And Ortberg’s inspiration comes from a neat variety of sources, from Grimm to Genesis, from British ballads to 20th-century American short stories, from religious texts to more secular folktales.
But the best thing about The Merry Spinster is the gender-fluid characters who defy the social roles promoted in the original texts — daughters named Paul, brothers named Sylvia, women and men who take turns being husbands and wives. Ortberg himself was transitioning as he was writing the stories (the book was published under his old name, since he hadn’t made his transition official yet), and so he created a world that reflects his experience. If you’d like to learn more about Ortberg, I recommend this interview in New York Magazine.
I give this a 4.85 out of 5 sinister godmothers.
Tanith Lee. Red as Blood: Tales from the Sisters Grimmer. Cabin John, MD: The Wildside Press, 2014. Kindle Expanded Edition (cover different from below).
Scare-o-Meter: 7 out of 10 chimes of doom from the deadly grandfather clock.
What if Snow White were the real villain and the “wicked queen” just a sadly maligned innocent? What if awakening Sleeping Beauty would be the mistake of a lifetime — of several lifetimes? What if the famous folk tales were retold with an eye to more horrific possibilities?
These stories are complicated — more complicated even than the publisher’s summary suggests. Tanith Lee does spin inverted stories of wicked beauties and sympathetic stepmothers. But she also tells of truly wicked witches — the kind of witches the Puritans believed in, the kind who actually do have hellish connections. And yet, she also tells of more sympathetic pagan magicians.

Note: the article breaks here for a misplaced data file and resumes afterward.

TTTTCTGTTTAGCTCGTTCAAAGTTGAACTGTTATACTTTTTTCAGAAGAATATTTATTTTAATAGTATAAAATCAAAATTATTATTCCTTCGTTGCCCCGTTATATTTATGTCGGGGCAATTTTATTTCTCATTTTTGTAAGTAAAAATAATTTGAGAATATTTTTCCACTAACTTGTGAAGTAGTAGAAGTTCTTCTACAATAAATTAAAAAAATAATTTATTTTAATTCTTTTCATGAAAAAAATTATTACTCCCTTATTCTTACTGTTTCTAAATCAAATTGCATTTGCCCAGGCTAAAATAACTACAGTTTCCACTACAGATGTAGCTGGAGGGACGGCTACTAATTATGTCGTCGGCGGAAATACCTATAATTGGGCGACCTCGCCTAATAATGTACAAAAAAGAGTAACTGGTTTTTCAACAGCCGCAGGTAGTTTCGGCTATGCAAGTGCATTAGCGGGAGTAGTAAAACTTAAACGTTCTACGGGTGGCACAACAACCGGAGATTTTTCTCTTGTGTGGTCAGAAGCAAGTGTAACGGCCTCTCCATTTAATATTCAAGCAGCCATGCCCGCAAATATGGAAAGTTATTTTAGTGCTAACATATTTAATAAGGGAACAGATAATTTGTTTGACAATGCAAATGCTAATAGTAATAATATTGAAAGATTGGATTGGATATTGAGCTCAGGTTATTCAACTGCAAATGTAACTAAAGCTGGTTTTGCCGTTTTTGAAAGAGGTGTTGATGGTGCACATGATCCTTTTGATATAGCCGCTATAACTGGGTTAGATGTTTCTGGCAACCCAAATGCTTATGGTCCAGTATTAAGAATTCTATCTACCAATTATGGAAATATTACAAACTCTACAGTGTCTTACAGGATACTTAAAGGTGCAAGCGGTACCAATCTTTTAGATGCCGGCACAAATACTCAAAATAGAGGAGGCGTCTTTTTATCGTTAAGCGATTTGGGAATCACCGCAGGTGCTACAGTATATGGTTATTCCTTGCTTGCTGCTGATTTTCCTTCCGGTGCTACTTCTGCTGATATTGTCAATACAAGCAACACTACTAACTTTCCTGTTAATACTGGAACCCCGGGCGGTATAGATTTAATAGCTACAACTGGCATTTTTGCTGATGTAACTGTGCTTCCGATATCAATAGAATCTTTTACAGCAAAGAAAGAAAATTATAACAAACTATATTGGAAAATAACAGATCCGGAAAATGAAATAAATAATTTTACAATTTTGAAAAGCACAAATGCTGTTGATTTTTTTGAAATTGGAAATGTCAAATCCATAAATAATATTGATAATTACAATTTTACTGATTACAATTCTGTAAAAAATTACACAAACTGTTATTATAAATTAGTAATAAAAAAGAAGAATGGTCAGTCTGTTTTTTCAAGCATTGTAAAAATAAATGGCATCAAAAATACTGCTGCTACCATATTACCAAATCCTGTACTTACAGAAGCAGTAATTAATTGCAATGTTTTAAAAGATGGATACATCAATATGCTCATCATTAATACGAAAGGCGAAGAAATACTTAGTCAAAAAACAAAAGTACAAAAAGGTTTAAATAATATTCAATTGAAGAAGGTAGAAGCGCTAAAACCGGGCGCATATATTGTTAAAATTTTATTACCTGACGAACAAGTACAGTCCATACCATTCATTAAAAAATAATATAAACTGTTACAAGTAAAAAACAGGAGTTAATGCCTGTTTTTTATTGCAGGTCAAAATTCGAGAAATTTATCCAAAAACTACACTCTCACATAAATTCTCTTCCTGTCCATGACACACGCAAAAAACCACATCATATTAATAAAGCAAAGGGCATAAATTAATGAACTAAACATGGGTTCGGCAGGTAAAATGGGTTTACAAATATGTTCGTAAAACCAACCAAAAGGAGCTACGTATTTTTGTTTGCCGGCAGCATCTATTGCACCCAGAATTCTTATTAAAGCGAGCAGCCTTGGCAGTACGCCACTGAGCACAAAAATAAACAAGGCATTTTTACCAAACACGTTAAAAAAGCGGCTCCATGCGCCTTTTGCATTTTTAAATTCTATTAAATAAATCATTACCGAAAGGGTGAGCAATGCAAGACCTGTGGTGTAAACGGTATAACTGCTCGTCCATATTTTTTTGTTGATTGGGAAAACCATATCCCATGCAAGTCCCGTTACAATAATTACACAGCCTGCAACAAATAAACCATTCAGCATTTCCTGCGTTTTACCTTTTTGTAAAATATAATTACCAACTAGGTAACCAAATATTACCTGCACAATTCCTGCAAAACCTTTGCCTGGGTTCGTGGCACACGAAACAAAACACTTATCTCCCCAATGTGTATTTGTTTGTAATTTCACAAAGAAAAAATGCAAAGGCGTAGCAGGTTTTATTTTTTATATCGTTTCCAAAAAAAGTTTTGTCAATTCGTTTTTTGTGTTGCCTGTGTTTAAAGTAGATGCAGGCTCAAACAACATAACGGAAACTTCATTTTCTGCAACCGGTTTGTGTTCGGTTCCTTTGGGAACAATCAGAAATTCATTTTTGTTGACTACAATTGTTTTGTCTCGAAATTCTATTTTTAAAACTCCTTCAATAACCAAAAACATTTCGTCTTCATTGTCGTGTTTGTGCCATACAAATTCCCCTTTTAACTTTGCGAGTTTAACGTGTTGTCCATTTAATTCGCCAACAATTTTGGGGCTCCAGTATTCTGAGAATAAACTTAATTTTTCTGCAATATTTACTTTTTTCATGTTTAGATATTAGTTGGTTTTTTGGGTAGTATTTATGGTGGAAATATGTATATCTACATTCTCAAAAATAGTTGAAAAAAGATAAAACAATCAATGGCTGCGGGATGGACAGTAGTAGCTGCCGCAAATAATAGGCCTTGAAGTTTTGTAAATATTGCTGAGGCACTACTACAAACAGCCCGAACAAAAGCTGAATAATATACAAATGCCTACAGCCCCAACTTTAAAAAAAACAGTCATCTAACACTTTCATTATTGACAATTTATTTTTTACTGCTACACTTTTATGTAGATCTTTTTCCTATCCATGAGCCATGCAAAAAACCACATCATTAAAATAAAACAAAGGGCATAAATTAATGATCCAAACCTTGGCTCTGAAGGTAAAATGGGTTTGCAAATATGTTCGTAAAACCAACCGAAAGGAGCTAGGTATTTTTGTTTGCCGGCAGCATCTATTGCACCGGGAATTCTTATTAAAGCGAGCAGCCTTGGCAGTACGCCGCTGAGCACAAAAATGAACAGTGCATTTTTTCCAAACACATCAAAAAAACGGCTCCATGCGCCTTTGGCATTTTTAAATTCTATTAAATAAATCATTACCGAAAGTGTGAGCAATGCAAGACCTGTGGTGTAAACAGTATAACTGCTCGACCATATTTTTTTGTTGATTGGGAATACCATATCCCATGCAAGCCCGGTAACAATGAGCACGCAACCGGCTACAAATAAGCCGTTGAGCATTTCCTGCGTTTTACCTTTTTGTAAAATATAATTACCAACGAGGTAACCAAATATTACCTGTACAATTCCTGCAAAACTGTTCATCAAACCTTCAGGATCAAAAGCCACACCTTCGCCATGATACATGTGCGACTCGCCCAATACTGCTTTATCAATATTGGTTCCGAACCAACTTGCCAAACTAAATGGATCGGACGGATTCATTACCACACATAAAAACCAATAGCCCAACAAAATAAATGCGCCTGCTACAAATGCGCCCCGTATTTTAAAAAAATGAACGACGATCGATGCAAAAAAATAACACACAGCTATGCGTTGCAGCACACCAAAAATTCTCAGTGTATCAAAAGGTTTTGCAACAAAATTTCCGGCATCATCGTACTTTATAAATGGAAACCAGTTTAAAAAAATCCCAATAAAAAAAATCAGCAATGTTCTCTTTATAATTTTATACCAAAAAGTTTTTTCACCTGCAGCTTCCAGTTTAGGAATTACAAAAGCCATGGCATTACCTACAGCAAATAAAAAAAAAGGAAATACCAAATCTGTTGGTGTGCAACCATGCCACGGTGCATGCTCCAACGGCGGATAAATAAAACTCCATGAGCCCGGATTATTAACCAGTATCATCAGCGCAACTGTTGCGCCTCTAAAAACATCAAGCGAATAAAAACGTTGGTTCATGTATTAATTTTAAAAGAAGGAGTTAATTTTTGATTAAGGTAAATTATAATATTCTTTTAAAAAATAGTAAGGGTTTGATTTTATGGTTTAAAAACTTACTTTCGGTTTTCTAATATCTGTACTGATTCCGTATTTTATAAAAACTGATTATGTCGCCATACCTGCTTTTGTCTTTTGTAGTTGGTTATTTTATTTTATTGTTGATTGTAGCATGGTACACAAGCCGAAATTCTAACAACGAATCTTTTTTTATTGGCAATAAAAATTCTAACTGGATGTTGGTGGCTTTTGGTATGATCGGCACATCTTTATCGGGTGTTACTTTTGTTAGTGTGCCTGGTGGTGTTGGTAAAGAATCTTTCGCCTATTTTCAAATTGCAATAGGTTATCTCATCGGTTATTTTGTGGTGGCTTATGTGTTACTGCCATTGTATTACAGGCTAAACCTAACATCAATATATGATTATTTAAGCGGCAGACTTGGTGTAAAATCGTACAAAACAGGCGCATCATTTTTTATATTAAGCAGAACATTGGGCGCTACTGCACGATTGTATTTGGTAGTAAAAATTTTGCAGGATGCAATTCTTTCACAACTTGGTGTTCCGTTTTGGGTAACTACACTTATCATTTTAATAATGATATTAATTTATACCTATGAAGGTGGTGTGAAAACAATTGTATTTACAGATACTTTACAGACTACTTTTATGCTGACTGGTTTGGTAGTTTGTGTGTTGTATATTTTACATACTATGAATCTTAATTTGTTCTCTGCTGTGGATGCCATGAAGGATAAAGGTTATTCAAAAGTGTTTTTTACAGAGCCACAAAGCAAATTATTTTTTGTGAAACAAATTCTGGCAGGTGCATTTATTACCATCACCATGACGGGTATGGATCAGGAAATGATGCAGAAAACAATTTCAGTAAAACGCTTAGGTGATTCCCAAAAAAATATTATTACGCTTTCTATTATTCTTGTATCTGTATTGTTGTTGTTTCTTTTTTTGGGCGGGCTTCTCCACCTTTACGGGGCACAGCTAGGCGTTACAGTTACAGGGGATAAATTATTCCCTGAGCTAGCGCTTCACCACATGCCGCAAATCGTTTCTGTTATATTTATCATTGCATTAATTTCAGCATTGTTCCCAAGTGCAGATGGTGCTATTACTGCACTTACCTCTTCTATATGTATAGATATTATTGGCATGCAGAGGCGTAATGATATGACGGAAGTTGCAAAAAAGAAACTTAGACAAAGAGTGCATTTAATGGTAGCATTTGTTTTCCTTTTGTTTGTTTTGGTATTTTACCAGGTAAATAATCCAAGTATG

She enters into the battle between Christianity and paganism, yet doesn’t take a clear stance one way or the other. Some stories allow the Christian stepmother to “cure” a stubbornly pagan Snow White, or the Jesus figure to lure children away from their rat-worshipping community. But other stories feature the strong-willed grandmother invoking an ancient wolf goddess to smite her abusive husband, or the innocent Rapunzel being rescued from her hellish captor by a sympathetic leader of the Underworld.
Like with Neil Gaiman’s Sandman comics, this collection requires you to have a really open mind about religion. You’ll have to make up your own mind about these wicked Cinderellas and heavenly Pied Pipers. Who are the heroes and who are the villains? Are there any heroes?
My favorite stories include “Wolfland” (which I discussed in more depth here); “When the Clock Strikes” (a sinister Cinderella tale with hints of Poe’s “The Masque of the Red Death”); and “Beauty” (a futuristic Beauty and the Beast in which the Beast is an alien rather than an earthly monster).
I give this one a 4.5 out of 5 genetically-engineered roses.
The night wanes, the faery houses turn out their welcoming lights, and it’s time to head home with our cauldrons full of treats. I hope I’ve added to your TBR pile this month, and that you have a fabulous time at your mortal Halloween parties and on your more local trick-or-treat journeys. Remember — costume responsibly. No ethnicity-caricaturizing outfits, ‘k?
Stay safe, Postcardians!